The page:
Oth. Nay , yet there's more in this. I pray thee speak to me as to thy thinkings, As thou dost ruminate : and give tby worst of

thoughts The worst of words.

Iago. Good my lord , pardon me , Though I am bound to every act of duty , I am not bound to that all slaves are free to; Utter my thoughts! —Why , say, they're viU and

false; As where's that palace, whereinto foul things Sometimes intrude not: Wno has a breast so pure, But some uncleanly apprehensions Keps leets and law-days, and in sessions sit With meditations lawful?

Oth. Thou dost conspire against thy friend, Iago.. If thou but think'st him wrong'd , and mak'st hi*

ear A stranger to thy thoughts.

If go. I do beseech you , Think I , perchance, am vicious in my guess, ( As I confess, it is my nature's plague To 'spy into abuse; and oft my palousy Shapes faults that are not) I intreat you then , Prom one that so imperfectly conjects , Your -wisdom would not build yourself a trouble Out of my scatter'd and unsure observance: It were not for your quiet , nor your good, Nor for my manhood , honesty, and wisdom, To let you know my thou'ghts.

Oth. What dost thou mean?

logo. Good name in man or woman , dear my lord, Is the immediate jewel of their souls. WTio steals my purse, streals trash ; 'tis something , nothing; 'Twas mine, 'tis his , and has been slave to thousands: But he that filches from me my good name , Robs me of that -which not enriches him , And makes me poor indeed.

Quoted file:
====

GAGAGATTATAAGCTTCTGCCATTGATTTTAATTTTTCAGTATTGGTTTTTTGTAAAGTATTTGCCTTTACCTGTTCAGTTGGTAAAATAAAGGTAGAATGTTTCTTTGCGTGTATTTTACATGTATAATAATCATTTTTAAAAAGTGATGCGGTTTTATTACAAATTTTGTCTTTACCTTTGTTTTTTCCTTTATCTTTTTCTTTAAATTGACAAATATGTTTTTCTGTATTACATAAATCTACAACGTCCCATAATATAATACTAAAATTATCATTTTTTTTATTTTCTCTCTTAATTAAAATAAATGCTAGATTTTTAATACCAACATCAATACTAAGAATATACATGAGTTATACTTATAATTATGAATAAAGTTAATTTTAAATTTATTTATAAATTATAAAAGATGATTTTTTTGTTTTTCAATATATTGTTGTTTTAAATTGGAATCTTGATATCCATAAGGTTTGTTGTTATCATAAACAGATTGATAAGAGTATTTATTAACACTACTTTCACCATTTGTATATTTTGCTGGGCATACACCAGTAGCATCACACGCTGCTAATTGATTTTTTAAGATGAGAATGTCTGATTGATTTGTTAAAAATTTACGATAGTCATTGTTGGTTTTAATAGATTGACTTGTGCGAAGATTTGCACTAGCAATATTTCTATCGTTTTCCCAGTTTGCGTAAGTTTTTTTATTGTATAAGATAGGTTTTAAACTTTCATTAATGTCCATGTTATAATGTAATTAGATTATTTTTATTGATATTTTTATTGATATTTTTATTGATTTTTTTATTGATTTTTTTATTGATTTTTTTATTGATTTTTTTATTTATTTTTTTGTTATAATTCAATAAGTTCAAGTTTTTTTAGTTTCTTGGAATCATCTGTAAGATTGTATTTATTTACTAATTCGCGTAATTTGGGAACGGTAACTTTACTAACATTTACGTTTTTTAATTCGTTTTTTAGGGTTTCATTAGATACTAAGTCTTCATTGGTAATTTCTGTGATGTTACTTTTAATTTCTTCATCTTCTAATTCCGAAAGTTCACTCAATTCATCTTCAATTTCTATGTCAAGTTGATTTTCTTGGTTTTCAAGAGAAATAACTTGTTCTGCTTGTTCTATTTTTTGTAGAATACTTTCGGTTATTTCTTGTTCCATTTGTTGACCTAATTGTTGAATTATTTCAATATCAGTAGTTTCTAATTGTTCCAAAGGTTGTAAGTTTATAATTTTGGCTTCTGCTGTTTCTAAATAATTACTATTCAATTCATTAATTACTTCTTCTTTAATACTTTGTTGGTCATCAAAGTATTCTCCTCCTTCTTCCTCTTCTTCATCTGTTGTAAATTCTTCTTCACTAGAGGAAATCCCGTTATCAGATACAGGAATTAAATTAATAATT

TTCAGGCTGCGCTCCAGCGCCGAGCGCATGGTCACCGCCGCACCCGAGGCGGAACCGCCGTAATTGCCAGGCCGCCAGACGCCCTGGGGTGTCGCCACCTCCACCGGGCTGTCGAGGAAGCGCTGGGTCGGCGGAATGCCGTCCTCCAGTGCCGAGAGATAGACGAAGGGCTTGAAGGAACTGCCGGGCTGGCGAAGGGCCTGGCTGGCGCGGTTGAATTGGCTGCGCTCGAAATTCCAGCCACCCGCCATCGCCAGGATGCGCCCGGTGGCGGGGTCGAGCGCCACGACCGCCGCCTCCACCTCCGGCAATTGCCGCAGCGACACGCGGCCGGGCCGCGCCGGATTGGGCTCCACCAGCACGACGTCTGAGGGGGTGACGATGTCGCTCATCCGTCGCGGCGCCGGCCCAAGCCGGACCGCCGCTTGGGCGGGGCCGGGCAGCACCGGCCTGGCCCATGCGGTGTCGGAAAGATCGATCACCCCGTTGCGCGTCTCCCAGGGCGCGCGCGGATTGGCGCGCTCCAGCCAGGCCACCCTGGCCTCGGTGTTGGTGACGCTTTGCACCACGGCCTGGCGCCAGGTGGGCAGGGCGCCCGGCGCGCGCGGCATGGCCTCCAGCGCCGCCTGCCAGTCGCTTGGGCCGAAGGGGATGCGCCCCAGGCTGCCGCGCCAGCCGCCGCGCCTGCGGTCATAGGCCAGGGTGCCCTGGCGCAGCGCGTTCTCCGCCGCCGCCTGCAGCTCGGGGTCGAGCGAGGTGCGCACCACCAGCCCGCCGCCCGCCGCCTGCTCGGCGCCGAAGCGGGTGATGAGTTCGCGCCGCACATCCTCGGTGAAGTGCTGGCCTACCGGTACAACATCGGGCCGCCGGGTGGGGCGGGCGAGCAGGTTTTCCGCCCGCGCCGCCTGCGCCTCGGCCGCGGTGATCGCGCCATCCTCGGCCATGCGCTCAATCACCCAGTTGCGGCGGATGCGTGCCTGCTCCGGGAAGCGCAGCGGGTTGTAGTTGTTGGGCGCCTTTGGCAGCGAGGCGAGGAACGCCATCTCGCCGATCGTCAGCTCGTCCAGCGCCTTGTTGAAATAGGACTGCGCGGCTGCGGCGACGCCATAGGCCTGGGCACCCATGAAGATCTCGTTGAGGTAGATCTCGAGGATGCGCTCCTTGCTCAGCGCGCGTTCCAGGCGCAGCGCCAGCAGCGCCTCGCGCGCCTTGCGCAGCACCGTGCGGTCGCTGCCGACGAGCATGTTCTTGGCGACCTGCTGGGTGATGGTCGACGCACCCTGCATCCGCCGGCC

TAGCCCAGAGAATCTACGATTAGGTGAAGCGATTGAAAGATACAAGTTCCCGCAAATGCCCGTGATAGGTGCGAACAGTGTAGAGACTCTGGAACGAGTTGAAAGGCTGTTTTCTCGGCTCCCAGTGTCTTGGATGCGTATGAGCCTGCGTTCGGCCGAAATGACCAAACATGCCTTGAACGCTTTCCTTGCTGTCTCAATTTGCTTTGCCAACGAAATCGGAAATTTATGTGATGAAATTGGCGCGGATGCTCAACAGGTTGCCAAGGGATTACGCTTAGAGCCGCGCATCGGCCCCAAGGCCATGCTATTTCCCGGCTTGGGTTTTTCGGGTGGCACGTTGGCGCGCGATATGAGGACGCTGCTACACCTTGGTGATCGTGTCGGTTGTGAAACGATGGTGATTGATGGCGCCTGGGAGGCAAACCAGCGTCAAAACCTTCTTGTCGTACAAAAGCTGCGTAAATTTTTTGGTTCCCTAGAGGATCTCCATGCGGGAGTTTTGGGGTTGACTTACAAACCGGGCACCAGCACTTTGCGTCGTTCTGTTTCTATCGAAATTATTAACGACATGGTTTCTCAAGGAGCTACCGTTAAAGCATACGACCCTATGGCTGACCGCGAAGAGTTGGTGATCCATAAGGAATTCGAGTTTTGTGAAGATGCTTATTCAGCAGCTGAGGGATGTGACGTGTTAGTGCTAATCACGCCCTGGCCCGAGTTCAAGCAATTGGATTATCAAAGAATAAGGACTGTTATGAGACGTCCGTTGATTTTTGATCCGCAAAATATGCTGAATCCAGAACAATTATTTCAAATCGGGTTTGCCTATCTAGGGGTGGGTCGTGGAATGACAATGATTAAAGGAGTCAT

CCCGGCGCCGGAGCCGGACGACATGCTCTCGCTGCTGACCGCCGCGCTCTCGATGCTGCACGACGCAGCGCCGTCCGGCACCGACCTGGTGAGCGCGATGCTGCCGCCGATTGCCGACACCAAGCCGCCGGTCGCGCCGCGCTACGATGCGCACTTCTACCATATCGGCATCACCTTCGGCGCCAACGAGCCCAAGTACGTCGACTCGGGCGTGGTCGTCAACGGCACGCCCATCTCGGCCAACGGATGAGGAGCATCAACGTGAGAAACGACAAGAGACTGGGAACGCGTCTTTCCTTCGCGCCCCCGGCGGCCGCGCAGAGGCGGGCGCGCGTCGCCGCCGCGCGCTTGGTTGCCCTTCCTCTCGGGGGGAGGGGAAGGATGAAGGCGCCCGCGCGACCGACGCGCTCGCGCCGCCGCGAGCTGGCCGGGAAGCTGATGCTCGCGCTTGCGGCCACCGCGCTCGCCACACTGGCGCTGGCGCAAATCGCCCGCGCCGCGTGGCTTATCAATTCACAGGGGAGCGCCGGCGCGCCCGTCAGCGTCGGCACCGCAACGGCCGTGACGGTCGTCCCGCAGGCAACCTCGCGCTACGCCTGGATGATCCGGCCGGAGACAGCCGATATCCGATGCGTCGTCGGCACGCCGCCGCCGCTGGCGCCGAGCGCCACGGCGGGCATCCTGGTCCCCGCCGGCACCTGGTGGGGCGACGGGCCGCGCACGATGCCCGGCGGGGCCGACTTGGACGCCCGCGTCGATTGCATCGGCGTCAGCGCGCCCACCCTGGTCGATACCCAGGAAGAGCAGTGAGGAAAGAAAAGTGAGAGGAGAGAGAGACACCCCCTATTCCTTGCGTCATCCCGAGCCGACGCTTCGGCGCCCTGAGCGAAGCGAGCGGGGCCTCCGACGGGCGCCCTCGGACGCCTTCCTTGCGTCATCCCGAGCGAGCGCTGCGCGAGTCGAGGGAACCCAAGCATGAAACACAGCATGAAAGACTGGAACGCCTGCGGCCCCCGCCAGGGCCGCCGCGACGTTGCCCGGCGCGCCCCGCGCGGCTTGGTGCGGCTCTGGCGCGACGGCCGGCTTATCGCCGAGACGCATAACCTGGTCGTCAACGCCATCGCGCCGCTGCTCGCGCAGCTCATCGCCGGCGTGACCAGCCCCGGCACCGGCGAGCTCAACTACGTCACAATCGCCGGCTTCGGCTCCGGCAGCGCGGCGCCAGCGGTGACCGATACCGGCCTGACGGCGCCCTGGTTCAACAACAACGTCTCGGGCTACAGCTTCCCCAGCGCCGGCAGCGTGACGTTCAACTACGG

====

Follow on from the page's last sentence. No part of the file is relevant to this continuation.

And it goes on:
Oth. I'll know thy thoughts—

Iago. You cannot, if my heart were in your hand; Nor shall not, whilst 'tis in my custody.

Oth. Ha!

Iago. O beware , my lord , of jealousy: It is a green-ey'd monster, -which doth mock The meat it feeds on. The cuckold lives in bliss, Who , certain of his fate, loves not his wronger; But oh , what damned minutes tells he o'er , Who doats,yetdoubts;suspects,yetstrongly loves!

Oth. O misery!

Iago. Poor and content, is rich, and rich enough; But riches endless , is as poor as winter, To him that ever fears he shall be poor. Good Heav'n! the souls of all my tribe defend

From jealousy ]

Oth. Why, why is this? Think'st thou I'd make a life of jealousy? To follow still the changes of the moon With fresh suspicions?— 'Tis not to make me jealous, To say my wile is fair, feeds well, loves company, Is Iree of speech, sings , plays, and dances well; Where virtue is, these make more virtuous. Nor from mine own weak merits will I draw The smallest fear, or doubt of her revolt, For she had eyes, and chose me. Nd, Iago, I'll see before I doubt; when 1 doubt, prove; And on the proof, there is no more but this , Aw.iy at onte with love or jealousy.

Iago. I'm, glad of this; for now I shall have reason To shew the love and duty that I bear you With franker spirit. Therefore, as I'm bound , Receive it from me. I speak not yet of proof. Look to your wife , observe her well with Cassio;

Wear your eye thus ; not jealous nor secure!

I would not have your free and noble nature
Out of sell-bounty be abus'd ; look to't.
I know our country disposition well:
In Venice they do let heav'n see the pranks
They dare not shew their husbands.

Oth. Dost thou say so?

Iago. She did deceive her father, marrying you; And when she seem'd to shake and fearyourlooks, She lov'd them most.

Oth. And so she did.

If go. Go to then; She that so young, could give out such a seeming

To seal her father's eyes up, close as oak

He thought 'twas witchcraft—But I'm much to

blame; i

I humbly do beseech you of your pardon ,
For too much loving you.

Oth. I am bound to you for ever.

Iago. I see this hath a little dash'd your spirits.